8 thoughts on “About the iPad

  1. I was thinking about the lack of a camera but you made me realize that it does not make sense to have one because of the very nature and style of the iPad. Thanks. I just love it and I will not rest until I get My hands on one of these beauties.

  2. I want to see one in the flesh to see if the handy size and programs I use are all there. If so, I may decide to “downsize” when the price stabilizes, i.e. probably in a year or two.

  3. No, not a puppy-dog face, Margaret — especially since I haven’t even seen one in the silicon (as it were). Just a positive assessment of its usefulness and an anticipation that today’s nay-sayers may be picking up the iPad at the wrong end. So to speak.

  4. The timing couldn’t have been better, but alas the feature set doesn’t give me what I need. I need a wifi unit with an HDMI output to drive the basic 1920 x 1080 big screen teevee so I can watch hulu on something better than my monitor. I guess I could move the Dell XPS tower into the living room, but think of the crowding and the clutter not to mention the loss of a powerful computer in my office.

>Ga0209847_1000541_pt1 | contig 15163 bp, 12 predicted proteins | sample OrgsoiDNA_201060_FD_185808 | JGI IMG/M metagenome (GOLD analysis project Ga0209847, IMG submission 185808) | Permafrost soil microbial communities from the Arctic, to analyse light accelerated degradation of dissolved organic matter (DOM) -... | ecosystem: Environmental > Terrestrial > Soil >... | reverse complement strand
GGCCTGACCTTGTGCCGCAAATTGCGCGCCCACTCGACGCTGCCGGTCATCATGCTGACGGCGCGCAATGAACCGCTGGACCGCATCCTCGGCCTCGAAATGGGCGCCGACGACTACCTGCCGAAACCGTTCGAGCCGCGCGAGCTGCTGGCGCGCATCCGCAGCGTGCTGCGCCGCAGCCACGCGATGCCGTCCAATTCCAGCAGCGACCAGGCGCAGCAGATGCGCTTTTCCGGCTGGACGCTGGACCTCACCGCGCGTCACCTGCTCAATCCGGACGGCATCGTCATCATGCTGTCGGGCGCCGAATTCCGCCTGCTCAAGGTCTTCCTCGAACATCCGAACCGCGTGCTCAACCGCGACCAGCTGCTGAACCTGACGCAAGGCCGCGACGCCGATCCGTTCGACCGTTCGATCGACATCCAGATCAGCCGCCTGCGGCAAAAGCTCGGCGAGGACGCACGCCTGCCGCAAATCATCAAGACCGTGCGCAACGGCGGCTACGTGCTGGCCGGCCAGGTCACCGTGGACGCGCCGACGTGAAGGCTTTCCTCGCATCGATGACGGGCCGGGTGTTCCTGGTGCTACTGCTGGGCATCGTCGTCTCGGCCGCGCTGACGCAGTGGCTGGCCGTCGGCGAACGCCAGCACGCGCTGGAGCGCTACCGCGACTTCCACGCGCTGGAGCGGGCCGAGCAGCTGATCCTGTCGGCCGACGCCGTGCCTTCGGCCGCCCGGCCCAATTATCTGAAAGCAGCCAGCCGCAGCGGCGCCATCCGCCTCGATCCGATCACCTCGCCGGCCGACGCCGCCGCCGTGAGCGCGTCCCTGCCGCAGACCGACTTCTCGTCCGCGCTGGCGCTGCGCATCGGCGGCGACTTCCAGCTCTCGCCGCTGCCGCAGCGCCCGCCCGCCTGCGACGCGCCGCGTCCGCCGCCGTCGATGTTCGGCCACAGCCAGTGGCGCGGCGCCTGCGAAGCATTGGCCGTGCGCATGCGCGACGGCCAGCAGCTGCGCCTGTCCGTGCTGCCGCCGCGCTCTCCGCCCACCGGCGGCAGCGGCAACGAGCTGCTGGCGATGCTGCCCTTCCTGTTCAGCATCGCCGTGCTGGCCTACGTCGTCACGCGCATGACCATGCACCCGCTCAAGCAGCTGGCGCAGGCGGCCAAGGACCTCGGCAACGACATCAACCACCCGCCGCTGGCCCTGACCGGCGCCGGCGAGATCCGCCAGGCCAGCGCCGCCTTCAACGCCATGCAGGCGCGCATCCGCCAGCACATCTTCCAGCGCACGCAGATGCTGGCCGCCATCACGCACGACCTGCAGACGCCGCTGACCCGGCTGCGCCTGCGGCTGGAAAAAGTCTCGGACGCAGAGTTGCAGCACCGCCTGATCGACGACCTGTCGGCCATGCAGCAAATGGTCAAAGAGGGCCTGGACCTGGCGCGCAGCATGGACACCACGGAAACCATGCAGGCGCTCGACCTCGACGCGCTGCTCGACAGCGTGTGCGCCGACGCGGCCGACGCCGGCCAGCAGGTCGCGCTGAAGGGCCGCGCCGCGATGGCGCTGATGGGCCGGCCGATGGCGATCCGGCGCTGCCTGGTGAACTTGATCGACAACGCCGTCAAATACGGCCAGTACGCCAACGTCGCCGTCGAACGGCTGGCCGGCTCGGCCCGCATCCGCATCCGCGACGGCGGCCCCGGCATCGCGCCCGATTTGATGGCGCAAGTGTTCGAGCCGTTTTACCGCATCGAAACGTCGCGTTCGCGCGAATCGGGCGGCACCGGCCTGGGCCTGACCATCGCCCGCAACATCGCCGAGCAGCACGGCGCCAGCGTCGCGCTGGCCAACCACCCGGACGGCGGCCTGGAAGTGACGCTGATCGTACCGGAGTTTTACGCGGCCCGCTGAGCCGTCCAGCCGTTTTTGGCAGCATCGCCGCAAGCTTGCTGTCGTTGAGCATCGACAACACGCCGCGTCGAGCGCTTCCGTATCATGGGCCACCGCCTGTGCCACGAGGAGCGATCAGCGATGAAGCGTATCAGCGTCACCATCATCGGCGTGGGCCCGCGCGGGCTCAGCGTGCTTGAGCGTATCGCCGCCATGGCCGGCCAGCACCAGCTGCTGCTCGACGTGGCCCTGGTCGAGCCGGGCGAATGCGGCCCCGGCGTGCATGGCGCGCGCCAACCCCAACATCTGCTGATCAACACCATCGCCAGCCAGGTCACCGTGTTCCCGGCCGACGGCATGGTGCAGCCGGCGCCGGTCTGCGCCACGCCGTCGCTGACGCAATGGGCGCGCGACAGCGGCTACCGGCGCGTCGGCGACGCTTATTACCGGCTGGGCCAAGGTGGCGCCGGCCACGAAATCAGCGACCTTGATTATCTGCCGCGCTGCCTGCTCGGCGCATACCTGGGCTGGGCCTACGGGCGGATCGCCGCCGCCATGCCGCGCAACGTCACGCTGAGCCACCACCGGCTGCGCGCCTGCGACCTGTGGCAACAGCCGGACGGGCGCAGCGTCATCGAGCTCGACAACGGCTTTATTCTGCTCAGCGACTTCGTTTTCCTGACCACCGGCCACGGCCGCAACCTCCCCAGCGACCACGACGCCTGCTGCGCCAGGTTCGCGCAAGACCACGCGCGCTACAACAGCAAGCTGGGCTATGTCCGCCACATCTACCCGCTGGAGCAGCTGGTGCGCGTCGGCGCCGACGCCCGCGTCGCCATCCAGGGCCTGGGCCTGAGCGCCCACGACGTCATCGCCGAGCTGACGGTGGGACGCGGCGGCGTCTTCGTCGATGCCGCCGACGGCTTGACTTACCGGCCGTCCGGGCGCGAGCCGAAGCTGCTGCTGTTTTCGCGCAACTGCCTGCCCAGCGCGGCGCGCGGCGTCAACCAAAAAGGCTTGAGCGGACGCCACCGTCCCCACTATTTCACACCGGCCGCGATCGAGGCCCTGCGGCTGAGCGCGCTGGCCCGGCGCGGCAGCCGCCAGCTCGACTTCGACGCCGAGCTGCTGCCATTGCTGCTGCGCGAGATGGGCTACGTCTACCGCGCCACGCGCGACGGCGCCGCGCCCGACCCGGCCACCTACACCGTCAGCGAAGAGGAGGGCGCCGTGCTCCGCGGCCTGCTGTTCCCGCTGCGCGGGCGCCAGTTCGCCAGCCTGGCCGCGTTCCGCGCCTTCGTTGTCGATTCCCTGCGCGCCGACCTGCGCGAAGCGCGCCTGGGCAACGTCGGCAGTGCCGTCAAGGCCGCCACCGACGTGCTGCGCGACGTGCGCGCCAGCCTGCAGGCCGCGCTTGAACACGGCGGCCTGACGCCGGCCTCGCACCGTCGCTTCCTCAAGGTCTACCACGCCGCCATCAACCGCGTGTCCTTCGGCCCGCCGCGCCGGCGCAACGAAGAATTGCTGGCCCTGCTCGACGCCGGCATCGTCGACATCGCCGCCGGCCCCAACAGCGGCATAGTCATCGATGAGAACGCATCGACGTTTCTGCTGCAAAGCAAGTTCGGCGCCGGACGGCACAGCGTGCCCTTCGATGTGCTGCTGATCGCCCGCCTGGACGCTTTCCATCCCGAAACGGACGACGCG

When this “need” surfaced, I was optimistic that the Apple tablet would suit. My Asus notebook doesn’t have HDMI, my laptop doesn’t have HDMI, and I’m sure not going to buy a new notebook for the single function. No, I think I’ll have to wait for iPad 2.0 (or 3.0?) I’m looking forward to getting into the iPhone feature set on something big enough to handle and networkable enough not to require an AT&T contract. But wait! There’s less! It seems the iPad DOES require an AT&T contract so it would cost me an extra US$30 a month to drive one from my own living room. Or would I be able to use my 802.11(x) in the house with my existing access point?

    Why is everything so complicated?